Assisted dying – why Scotland should lead the way

June 19, 2017

By Ally Thomson, Dignity in Dying Director for Scotland, originally published in Spring 2017 Humanitie.

Growing up in Scotland 30 or so years ago I would never have imagined that one day I’d be talking up its socially progressive street credibility. Today I often, and proudly, do. I tell others about how we welcome and value the contributions of people fleeing conflict and seeking sanctuary, about our commitment to LGBTI education, the ways in which we have stood firmly against the bedroom tax and punitive benefits sanctions. I raise our record on challenging inequality, our belief and actions regarding the protection and promotion of human rights.

Lots done? For sure. Lots more to do? Absolutely.

Picture of Ally Thomson
Ally Thomson – Director for Scotland Dignity in Dying

Once in a generation a controversy arises on an ethical or political issue in which strong pressure for change is met by strong resistance. Examples have been the abolition of the slave trade and then slavery itself, extension of the franchise, the legalisation of homosexuality and abortion. It has sometimes taken decades for these issues to be resolved. Many of them share a common theme – the extension of liberty and choice (responsibly exercised), and rejection of the right of the state or church to make decisions on an individual’s behalf. I believe that in order for us to fully realise Scotland as a rights-respecting, compassionate country, we need to take action now to give dying people the choice to end their suffering. For me, Assisted Dying is the most socially progressive issue of our time.

Dignity in Dying campaigns for terminally ill, mentally competent adults to have the choice of assisted dying, laws that are available in many and growing jurisdictions around the world and ensure dying people do not have to suffer against their wishes. In America states such as Oregon, Washington and now California allow their citizens the right to die with dignity. Canada enacted legislation last year. On the same day Trump secured the US Presidency, Colorado became the sixth state to opt for choice at the end of life. As the first Scotland Director, it’s my job to persuade Scotland to join them.

With 82% of the UK public supporting the choice of assisted dying for terminally ill adults, it is clear that one day we will realise our aim. Until then many people will continue to suffer needlessly and many more will watch their loved family members and friends die in intolerable ways.

In Scotland we need to take action now to ensure that our compassionate values, our policies on person-centred care throughout, and at end of life, and our belief that human rights are for everyone always are realised. We need to change the law.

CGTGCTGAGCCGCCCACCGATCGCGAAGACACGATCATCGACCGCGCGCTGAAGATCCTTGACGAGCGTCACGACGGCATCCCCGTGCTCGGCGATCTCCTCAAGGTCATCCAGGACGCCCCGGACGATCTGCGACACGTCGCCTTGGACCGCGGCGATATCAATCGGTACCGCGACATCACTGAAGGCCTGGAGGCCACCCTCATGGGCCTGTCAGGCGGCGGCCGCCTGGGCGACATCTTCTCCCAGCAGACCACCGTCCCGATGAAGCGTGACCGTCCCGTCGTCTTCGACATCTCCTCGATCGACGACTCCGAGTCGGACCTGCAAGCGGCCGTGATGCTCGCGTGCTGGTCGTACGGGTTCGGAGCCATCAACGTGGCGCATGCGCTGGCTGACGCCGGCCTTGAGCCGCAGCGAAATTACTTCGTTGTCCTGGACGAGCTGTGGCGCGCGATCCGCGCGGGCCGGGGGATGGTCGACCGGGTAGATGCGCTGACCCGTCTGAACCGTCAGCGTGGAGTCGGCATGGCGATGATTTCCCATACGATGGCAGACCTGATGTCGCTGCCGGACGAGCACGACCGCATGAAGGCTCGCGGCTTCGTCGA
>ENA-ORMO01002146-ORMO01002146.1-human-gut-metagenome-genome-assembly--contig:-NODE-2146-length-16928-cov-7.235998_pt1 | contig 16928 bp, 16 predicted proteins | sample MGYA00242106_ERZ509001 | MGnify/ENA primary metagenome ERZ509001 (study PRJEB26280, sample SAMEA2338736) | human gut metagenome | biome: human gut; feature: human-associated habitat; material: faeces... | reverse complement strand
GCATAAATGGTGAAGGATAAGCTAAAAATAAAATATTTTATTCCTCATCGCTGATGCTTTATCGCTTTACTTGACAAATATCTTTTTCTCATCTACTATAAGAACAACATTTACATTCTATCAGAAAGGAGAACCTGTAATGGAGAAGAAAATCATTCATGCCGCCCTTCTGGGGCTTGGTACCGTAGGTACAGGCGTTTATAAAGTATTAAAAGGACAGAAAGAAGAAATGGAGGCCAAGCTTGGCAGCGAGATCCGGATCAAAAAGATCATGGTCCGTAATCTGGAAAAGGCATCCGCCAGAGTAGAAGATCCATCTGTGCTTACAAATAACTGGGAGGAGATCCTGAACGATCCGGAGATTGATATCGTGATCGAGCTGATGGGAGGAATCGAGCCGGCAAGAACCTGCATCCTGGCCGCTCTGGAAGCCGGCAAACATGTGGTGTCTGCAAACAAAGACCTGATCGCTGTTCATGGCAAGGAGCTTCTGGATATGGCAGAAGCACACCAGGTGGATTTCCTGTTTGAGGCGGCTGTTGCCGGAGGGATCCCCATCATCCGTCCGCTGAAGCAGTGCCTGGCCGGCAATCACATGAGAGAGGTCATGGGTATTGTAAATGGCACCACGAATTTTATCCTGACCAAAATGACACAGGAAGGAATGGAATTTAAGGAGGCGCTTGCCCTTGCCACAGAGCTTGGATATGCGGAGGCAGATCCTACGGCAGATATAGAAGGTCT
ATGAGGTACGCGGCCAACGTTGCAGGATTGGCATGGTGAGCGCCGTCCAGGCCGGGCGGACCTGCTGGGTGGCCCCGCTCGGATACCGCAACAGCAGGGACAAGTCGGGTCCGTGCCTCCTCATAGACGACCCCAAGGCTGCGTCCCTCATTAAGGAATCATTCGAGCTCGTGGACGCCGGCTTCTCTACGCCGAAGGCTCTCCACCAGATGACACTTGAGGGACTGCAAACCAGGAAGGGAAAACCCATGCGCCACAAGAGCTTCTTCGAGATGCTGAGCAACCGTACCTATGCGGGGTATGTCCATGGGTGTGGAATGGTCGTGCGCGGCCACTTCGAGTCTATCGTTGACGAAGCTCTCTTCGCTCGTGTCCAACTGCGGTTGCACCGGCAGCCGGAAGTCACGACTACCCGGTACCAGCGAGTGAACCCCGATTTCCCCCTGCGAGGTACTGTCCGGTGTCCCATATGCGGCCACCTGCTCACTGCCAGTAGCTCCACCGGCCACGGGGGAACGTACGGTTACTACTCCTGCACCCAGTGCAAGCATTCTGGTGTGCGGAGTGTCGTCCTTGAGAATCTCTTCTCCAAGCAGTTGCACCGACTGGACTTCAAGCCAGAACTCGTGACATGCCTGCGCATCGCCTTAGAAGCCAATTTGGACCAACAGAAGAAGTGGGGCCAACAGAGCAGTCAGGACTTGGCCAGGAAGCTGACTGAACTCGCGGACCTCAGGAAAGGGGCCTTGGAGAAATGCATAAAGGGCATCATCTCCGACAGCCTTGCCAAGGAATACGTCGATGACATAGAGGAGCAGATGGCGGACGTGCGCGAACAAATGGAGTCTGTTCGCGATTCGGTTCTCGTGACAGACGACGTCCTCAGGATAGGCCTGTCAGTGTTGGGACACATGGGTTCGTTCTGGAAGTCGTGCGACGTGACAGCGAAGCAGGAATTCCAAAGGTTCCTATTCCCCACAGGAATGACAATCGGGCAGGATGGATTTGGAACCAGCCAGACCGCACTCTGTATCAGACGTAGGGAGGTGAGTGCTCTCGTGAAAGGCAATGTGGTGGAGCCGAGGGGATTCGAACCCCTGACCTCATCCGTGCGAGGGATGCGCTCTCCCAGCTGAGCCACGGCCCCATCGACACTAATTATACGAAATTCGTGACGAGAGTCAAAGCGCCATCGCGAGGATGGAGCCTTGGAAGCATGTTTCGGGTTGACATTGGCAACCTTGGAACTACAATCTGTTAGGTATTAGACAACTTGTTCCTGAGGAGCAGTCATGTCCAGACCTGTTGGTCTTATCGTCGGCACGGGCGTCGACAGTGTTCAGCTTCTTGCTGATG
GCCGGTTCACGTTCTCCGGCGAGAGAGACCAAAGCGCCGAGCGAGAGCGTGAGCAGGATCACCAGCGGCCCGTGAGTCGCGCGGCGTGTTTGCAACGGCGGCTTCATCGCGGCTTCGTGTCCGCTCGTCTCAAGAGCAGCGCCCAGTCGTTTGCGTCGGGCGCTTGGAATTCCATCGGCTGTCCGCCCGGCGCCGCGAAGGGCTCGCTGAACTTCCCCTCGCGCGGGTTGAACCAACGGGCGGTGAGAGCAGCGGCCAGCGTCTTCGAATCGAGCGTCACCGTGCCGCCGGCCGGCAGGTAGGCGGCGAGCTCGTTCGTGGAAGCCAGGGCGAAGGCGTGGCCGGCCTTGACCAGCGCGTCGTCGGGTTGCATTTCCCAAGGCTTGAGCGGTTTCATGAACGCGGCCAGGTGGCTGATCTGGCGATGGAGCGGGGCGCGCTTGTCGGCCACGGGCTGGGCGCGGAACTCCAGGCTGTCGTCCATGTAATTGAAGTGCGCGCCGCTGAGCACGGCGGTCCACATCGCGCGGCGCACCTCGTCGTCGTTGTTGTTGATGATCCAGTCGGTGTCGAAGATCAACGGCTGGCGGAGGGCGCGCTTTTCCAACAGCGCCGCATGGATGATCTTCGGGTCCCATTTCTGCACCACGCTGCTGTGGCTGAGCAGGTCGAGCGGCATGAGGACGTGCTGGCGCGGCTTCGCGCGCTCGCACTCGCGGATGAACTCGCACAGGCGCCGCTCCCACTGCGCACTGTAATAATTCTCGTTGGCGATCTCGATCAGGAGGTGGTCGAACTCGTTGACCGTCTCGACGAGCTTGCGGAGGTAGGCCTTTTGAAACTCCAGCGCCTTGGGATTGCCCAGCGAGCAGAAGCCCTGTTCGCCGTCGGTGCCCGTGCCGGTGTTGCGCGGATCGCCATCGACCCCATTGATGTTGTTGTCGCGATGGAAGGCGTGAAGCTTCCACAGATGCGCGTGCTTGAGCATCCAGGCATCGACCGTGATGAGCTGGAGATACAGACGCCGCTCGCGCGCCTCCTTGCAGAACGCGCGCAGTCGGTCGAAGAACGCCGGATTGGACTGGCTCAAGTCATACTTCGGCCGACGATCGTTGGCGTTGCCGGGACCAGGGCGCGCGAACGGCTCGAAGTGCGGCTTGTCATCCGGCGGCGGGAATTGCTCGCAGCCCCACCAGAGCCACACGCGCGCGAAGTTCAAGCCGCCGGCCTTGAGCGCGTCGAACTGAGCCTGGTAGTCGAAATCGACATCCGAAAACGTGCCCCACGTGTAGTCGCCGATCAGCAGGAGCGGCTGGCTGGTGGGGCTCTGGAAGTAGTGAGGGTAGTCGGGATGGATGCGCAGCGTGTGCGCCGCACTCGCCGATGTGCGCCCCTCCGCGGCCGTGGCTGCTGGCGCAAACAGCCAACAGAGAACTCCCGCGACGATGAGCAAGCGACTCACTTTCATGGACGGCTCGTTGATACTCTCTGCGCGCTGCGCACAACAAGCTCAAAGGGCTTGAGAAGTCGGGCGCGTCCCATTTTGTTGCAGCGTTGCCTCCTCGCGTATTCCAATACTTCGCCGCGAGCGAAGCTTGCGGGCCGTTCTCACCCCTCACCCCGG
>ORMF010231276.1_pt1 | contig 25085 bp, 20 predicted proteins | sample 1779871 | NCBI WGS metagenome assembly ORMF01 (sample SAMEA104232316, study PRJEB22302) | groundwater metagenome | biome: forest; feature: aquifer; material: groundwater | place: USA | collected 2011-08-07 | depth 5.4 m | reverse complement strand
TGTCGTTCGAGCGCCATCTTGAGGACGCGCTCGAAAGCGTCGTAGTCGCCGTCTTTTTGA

To be clear – a change in the law would not bring about more people dying. It would ensure less people suffer at the end of their lives. People like Noel Conway, a 67 year old recently retired Further Education teacher from Shrewsbury. Noel, supported by Dignity in Dying, is seeking permission for a Judicial Review on the grounds that the current laws contained in the Suicide Act 1961 (England and Wales) are incompatible with his basic rights. Noel was diagnosed with motor neurone disease in November 2014. His condition is terminal and he is not expected to live beyond the next 12 months.

In order to make sure that people in Scotland suffering like Noel and his family have their wishes fulfilled. We need to take the campaign for a safeguarded compassionate death with dignity to those who can make a change – people in Scotland, the courts, and the Scottish Parliament.

Pictur of Noel Conway

We need to show those who can make a change how serious we are about ending suffering. We know we have public support – we need to show the force of that support to our MSPs. We need to enable and empower them to be braver and more compassionate than they have been before when looking at assisted dying. We need to encourage them to look to other jurisdictions where a safeguarded law works well, and to take action to give terminally ill people in Scotland who are suffering the same right to die with dignity.

The courts can be enormously helpful. Noel’s case against Ministry of Justice focuses firmly on his human rights and the fact that the current law is incompatible with them. A similar case in Scotland could be the tipping point we need.

As a nation we have been at the forefront of progressive social change. We need to be there once more.

Dignity in Dying is national campaign and membership organisation campaigning for change across the UK on assisted dying. Find out more at

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